Ofcom makes space for luvvy radio until August 2021
Unless someone else wants it
Ofcom has ended various rounds of consultation by laying out its plans for the Program Makers & Special Event spectrum users, promising them priority access to interleaved spectrum and channel 38 until August 2021.
Users will have to pay market rates, with Ofcom setting those rates based on what it thinks others would pay for the same spectrum. For the white spaces (TV channels that are empty locally) that means nothing for now, but theatrical users will have to cough up real money for the rest of the spectrum.
The decisions follow several rounds of consultations, and in the updated statement (pdf, mind-numbingly dull) the regulator explains why the responses to those consultations have, almost without exception, been carefully considered and finally rejected. So things stand much as they did at the last consultation, with only the dates and notice periods being decided now.
The PMSE crowd won't get exclusive access until 2021 - the new band manager will be required to give priority to PMSE users until then but can hawk the spectrum out to anyone else who wants it. That new band manager won't be set up until after the Olympic games, during which Ofcom will take personal responsibility for spectrum allocations. But once the games are out of the way we're promised a beauty contest from which the regulator will select the company best able to serve the PMSE community.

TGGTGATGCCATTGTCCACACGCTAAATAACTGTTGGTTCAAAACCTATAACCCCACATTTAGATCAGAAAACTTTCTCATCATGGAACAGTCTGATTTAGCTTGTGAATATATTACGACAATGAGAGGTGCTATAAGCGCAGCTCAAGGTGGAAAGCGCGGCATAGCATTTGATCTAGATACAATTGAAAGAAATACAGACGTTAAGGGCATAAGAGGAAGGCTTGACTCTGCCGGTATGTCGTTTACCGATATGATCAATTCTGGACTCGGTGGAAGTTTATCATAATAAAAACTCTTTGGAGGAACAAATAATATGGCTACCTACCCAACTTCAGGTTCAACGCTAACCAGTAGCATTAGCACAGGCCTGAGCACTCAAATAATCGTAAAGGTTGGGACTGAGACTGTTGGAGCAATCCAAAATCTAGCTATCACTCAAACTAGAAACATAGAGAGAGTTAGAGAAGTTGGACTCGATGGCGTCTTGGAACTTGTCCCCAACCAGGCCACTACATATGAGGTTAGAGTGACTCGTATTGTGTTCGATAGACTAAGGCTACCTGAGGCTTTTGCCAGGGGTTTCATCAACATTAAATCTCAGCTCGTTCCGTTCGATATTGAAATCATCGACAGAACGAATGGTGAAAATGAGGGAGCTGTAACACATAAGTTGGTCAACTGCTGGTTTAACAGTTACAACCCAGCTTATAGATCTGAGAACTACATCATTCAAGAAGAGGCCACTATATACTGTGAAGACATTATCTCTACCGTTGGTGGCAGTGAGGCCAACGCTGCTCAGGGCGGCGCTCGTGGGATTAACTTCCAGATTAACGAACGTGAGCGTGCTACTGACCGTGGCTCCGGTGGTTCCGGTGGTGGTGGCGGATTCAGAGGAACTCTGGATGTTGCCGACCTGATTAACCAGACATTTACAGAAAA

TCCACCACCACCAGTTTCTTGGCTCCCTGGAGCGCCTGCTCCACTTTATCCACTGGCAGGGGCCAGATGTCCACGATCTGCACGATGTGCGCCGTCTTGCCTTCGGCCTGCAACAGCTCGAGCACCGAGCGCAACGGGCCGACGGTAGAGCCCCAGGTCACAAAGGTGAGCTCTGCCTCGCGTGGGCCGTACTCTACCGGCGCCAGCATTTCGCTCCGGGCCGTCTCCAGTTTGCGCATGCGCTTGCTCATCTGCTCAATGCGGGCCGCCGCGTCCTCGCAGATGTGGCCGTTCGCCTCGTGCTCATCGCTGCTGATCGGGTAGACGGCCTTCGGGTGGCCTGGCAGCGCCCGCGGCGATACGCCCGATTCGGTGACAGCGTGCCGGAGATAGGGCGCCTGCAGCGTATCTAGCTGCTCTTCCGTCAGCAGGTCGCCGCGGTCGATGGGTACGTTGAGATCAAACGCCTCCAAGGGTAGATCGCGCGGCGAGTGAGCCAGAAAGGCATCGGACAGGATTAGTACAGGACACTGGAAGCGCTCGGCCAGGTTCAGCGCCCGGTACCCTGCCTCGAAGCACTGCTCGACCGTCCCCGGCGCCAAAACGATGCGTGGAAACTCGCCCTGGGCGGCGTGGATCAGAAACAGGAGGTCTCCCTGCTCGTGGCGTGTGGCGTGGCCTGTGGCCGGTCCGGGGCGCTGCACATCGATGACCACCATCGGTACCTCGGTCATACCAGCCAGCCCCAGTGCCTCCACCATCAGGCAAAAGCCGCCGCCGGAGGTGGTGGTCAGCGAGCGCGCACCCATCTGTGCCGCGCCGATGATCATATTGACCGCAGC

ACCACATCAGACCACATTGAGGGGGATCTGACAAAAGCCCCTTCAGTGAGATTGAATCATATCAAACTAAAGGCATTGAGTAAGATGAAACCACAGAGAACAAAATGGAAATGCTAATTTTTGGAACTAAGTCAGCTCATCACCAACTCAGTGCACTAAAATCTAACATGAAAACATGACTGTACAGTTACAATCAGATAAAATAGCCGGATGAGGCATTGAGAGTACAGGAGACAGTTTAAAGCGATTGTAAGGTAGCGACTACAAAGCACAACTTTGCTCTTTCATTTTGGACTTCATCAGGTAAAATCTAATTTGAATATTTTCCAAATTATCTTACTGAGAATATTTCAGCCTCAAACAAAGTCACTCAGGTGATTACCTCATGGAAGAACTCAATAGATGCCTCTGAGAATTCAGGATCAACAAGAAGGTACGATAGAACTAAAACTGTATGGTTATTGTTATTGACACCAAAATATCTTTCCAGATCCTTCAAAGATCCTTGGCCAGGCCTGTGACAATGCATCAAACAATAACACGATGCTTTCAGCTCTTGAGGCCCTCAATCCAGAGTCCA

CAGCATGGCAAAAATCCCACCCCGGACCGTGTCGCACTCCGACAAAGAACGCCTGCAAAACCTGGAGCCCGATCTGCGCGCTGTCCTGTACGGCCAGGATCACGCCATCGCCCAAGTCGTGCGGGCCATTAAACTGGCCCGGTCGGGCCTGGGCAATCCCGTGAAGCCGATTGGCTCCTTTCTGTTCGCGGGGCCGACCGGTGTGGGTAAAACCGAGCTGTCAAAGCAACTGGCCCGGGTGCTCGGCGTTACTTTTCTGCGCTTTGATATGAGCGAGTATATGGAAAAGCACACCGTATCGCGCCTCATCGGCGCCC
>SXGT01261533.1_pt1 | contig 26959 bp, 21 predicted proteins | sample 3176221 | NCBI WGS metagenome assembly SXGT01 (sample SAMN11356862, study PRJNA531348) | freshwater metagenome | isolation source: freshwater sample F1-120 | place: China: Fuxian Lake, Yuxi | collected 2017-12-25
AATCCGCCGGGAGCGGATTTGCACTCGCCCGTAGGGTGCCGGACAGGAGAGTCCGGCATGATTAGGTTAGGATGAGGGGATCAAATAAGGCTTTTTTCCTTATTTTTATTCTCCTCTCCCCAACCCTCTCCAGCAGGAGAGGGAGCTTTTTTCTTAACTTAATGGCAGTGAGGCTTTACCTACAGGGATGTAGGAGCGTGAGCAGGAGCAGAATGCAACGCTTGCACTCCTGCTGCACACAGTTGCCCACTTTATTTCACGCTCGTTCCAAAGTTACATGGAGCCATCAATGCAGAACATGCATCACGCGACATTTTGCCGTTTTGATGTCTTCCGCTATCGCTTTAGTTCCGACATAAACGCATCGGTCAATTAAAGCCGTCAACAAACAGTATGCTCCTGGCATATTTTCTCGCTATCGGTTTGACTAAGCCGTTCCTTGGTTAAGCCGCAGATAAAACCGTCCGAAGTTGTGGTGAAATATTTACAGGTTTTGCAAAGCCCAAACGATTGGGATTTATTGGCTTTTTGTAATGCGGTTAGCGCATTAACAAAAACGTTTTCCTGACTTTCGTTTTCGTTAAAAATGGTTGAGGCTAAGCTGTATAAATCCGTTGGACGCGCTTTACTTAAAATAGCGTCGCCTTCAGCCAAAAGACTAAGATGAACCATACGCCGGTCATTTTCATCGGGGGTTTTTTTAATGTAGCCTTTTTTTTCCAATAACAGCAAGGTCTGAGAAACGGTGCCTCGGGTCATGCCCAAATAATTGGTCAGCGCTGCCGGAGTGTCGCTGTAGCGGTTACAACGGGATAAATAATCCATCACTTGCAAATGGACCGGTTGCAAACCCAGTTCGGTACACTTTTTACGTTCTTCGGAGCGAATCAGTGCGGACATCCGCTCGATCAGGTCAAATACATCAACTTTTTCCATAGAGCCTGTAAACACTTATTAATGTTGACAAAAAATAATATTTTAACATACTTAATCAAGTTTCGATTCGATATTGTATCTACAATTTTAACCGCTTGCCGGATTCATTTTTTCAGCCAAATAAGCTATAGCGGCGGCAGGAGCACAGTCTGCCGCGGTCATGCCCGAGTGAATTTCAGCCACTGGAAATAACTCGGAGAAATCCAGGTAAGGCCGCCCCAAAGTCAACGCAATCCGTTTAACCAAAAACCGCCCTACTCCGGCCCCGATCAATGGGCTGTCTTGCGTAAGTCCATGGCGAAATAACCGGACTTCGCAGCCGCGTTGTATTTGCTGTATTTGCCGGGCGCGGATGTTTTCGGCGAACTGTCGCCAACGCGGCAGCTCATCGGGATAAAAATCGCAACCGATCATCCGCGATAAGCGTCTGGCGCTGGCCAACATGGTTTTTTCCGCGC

That company will be able to lease spectrum to anyone and take on management of additional spectrum if it wishes, but PMSE users will get priority and five year's notice if they're going to lose it (so notice can't be given until September 2016).
Ofcom would like wireless microphones, cameras and suchlike to use radio spectrum like everyone else, and pay for it to ensure efficient use. Ideally the regulator would like magical technology to make the problem disappear, despite repeated assertions from the industry that digital systems aren't nearly good enough:
"Some developments may be stimulated by the PMSE sector being faced with the true value of the spectrum it uses. As an example, we might see digital technology becoming more attractive to users if access to the spectrum that supports it is less expensive than spectrum that supports analogue technology", says the regulator. So moaning about quality is one thing, but are PMSE users prepared to pay for it?
Ofcom reckons that the cost of using wireless technologies, even analogue ones, won't increase significantly (summarised on page 45 of the pdf) which should ease the concerns of many, and the government's commitment to paying for replacement PMSE kit (for those ousted from channel 69) has already quelled a lot of the complaints.
So West End and touring theatre should be able to continue as normal for the next decade, and while Big Brother might not need wireless microphones next year it will no doubt still be compelling viewing, even if it's a little harder to hear what the inmates are saying. ®